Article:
Southwest German Chamber Orchestra
Douglas Bostock conductor
This lacklustre trio of prosaic string pieces don’t happily co-exist together, especially under the grandiosely overblown title of this release. An odd mix of works by those well-regarded British composers, Elgar, Parry and Jacob, certainly make uneasy bedfellows in what appears to be a commercially inspired venture.
The best-known name in this tarnished, lopsided crown is Edward Elgar. One of the treasured composer’s early works, (and rarely played) The Organ Sonata (1895) is here awkwardly transcribed by German composer, Hans Kunstovny, into a suspect version for string orchestra. The deep tonal organ power and low-key charms of the original score lose impact among comparatively light-weight strings.
Whilst this cumbersome volte-face is certainly no convincing chameleon, it does give very slight early insights into that matchless Elgarian thematic technique finely developed in subsequent mature works that were destined to take British and World music lovers by storm.
Tell-tale phrases in a slow movement ambitiously marked, Andante espressivo, does show some flashes of that familiar Elgarian melodic sound.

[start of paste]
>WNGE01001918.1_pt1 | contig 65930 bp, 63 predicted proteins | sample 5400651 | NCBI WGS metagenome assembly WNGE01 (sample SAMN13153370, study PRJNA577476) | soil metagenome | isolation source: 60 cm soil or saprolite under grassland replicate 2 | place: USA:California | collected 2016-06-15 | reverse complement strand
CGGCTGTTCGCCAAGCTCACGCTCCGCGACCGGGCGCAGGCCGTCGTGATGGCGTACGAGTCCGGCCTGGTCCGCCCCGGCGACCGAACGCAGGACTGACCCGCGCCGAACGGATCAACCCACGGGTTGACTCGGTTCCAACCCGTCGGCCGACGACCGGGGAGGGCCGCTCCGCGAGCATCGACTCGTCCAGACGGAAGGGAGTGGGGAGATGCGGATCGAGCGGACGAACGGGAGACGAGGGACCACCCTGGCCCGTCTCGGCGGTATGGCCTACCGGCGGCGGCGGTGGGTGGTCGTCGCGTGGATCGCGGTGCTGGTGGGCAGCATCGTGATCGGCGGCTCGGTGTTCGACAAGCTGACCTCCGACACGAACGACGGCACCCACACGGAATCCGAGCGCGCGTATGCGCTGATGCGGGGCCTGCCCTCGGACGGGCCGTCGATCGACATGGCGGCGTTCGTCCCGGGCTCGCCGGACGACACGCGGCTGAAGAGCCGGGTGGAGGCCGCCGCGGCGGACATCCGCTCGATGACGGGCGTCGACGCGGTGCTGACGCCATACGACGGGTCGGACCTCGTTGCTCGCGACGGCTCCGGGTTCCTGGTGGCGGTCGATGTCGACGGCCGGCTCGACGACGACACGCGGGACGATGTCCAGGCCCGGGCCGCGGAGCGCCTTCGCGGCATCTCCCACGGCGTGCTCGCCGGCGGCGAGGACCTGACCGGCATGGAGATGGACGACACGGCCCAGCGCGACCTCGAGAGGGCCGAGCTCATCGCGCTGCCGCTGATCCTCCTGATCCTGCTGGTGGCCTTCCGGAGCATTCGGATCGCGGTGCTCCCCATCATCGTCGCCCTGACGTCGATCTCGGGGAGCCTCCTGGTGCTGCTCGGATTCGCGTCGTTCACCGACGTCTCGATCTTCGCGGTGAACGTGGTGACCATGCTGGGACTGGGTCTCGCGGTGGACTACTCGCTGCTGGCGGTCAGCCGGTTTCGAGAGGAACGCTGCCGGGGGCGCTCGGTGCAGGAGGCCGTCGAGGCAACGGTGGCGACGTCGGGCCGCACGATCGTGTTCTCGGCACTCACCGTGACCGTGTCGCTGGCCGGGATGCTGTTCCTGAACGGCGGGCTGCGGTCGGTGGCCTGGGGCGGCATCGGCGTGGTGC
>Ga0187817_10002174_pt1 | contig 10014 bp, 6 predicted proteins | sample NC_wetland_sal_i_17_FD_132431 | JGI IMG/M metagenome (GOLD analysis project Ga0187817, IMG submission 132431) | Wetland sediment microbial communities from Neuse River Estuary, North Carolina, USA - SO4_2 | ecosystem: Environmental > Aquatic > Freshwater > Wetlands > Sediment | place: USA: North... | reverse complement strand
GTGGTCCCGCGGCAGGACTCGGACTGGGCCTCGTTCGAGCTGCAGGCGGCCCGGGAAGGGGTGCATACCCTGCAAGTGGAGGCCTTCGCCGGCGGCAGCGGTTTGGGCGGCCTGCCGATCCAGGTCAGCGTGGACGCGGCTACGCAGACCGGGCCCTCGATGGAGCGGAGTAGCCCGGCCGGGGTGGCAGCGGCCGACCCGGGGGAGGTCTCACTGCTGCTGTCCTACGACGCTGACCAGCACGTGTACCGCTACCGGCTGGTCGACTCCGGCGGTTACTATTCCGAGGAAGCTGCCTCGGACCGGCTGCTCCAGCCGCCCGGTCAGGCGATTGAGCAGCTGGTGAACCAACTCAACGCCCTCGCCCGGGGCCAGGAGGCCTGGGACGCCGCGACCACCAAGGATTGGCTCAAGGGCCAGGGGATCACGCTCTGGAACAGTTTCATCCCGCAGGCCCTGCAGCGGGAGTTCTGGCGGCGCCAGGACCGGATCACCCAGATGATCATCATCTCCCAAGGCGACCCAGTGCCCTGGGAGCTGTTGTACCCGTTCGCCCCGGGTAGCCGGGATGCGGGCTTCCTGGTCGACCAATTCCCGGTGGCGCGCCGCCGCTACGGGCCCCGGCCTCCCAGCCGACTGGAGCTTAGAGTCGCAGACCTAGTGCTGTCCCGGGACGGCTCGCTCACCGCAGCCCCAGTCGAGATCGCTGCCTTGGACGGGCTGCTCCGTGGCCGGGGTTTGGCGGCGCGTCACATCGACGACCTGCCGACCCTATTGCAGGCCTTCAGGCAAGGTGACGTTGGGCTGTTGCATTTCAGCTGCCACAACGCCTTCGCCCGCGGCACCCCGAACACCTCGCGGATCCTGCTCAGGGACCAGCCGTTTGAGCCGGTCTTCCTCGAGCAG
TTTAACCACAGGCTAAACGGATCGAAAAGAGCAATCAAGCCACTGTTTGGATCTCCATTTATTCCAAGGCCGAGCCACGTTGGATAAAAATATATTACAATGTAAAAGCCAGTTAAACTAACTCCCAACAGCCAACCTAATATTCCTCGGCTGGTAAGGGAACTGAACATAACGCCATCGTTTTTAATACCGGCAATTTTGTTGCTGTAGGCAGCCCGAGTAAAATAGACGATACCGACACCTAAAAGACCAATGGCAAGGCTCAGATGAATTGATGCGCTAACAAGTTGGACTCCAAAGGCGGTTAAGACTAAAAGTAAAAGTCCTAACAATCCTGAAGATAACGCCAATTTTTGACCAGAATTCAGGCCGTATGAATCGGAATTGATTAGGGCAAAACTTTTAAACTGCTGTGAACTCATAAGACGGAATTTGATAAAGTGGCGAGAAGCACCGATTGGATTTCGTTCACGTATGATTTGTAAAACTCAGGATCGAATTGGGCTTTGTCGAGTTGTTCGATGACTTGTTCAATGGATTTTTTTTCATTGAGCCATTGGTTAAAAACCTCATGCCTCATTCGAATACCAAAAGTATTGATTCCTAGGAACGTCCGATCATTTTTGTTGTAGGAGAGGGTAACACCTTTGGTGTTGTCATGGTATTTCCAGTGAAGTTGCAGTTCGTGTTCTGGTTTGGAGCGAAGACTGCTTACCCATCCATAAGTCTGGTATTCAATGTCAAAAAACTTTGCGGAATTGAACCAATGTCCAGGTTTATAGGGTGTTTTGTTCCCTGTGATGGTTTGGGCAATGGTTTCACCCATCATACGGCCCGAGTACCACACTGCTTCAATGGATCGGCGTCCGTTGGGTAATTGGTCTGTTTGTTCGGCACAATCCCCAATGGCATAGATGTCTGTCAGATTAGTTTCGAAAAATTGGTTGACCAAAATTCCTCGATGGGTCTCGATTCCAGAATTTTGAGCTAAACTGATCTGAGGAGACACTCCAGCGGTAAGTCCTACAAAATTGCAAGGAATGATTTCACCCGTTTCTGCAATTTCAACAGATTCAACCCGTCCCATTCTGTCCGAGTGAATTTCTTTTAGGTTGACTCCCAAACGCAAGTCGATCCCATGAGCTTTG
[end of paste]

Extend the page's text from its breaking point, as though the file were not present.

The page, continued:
What a pity the superb acoustic engineering of this release is squandered on a painful dose of bastardised Elgar, accompanied by two mundane works alongside it. Parry’s totally forgettable, English Suite (1920) and Jacob’s meandering, A Symphony for Strings (1943) are added in what could only be termed as superficial support.
Violins, violas, cellos, and double basses all make up a team of faultless instrumentalists. Well-disciplined players (among whom, surprise, surprise, Mr Kunstovny was once a bass player!) respond with a commitment whipped up by that well-travelled international conductor, Douglas Bostock.
Players and their accomplished director get little from these lukewarm rambling scores which fall short of any innovative ideas. In contrast, other compositions like the symphonies of Parry and Jacob are outstanding in the field of British musical literature.
Review by Chris Bye